Attorney-General George Brandis has pre-empted his opponents in the Senate by rescinding his controversial direction that all requests to the Solicitor-General for advice must go through him.
After a scathing report from the non-government majority on a Senate inquiry into the events surrounding Brandis issuing the direction, the Senate numbers were there for it to be disallowed.
The report found that Brandis had not undertaken the required consultation with then Solicitor-General Justin Gleeson - who resigned over the affair - and called for the Attorney-General’s censure. The government minority backed Brandis, who has always maintained he did adequately consult Gleeson. The Senate numbers are not there for a censure.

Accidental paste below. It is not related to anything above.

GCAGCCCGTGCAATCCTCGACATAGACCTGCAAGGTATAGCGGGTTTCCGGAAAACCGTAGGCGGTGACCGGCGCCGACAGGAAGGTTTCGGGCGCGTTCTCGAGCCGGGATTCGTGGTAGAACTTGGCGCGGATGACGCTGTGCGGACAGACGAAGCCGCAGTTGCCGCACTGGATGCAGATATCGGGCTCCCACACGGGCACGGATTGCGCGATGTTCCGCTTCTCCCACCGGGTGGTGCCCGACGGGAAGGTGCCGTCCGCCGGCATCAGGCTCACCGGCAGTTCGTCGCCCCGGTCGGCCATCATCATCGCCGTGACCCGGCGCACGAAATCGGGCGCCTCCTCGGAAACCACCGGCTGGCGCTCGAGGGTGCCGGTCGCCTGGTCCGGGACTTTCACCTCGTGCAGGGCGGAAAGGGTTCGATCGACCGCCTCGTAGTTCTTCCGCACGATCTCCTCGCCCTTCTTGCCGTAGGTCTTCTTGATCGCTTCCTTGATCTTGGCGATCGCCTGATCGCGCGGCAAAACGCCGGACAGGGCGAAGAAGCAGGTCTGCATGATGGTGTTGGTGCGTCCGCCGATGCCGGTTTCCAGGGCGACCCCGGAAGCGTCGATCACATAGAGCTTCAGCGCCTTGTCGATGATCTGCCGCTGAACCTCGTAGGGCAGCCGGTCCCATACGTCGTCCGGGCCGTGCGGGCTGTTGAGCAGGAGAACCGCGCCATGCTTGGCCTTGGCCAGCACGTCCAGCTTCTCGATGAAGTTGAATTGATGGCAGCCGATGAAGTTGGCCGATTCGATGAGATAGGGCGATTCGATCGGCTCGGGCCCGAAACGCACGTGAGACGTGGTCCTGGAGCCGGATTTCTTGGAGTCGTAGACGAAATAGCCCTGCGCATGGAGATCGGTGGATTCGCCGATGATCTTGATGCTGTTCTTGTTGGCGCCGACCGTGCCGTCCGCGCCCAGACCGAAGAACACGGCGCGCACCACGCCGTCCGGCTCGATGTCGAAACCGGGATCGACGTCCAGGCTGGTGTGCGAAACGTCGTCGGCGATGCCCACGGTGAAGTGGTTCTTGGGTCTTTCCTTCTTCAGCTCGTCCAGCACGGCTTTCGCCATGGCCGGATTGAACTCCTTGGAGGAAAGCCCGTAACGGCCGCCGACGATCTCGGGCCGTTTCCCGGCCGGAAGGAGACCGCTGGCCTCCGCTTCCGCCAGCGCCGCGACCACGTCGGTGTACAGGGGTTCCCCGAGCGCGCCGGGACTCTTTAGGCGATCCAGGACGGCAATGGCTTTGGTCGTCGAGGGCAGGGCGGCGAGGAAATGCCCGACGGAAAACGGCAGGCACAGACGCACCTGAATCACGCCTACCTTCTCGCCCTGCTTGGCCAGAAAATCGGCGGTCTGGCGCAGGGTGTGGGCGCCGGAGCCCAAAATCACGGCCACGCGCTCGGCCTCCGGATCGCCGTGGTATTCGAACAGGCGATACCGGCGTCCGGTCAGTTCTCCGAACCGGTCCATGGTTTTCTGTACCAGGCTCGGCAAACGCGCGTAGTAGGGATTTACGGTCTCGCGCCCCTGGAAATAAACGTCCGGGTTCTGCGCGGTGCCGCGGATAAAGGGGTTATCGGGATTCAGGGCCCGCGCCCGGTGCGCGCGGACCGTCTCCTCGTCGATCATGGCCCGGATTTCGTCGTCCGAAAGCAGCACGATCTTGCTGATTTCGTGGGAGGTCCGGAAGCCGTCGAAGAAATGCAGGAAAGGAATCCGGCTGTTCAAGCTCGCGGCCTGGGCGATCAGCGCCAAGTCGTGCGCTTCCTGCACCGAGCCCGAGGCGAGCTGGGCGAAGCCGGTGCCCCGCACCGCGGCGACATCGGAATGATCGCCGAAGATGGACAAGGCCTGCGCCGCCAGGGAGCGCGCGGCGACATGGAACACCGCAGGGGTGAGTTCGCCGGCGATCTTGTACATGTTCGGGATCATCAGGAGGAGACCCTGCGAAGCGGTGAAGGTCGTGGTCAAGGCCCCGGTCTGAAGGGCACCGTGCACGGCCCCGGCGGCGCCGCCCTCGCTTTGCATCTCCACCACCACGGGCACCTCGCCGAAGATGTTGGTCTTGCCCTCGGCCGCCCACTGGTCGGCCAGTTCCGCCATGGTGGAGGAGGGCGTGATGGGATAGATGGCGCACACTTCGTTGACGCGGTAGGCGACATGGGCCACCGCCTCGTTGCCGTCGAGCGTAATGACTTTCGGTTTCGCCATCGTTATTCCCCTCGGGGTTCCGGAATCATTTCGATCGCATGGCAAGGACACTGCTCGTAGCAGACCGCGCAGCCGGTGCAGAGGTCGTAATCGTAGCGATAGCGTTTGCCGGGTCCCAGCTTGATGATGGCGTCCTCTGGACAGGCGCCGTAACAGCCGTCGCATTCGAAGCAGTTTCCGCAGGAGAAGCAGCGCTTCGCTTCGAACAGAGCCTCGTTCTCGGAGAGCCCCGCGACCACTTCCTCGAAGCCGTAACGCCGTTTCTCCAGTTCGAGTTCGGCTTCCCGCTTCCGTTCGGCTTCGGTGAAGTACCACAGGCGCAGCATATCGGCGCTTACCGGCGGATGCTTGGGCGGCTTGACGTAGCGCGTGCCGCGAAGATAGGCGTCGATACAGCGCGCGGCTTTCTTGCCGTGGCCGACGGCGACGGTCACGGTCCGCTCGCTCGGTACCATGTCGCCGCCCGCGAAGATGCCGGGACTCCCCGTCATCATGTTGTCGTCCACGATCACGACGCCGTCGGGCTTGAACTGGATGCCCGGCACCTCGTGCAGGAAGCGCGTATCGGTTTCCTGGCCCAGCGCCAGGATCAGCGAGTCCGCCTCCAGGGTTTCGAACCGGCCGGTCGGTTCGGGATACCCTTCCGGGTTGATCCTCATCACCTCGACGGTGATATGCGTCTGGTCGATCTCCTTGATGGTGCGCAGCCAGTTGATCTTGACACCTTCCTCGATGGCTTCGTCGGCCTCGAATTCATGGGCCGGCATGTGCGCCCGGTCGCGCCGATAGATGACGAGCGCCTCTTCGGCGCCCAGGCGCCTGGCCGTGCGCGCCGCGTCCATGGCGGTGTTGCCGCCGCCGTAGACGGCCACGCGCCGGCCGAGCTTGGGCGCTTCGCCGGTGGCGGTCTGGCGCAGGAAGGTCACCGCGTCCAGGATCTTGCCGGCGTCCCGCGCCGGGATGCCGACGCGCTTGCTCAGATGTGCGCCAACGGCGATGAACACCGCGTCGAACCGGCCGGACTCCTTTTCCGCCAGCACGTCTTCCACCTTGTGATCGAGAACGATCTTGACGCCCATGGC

Brandis tried to put the best gloss on his rescinding of the direction by claiming it was driven by wanting to talk to the new Solicitor-General, yet to be announced, “on how they would wish to be briefed”.
He told the Senate he had consulted acting Solicitor-General Tom Howe. “He agreed with me that it was appropriate that when the new Solicitor-General came into office - which will be very soon - that he should begin, as it were, with a clean slate.”
Brandis said that all along he’d regarded the direction “as a matter of administrative housekeeping. I think it is the greatest confected storm in a teacup that I have ever seen.”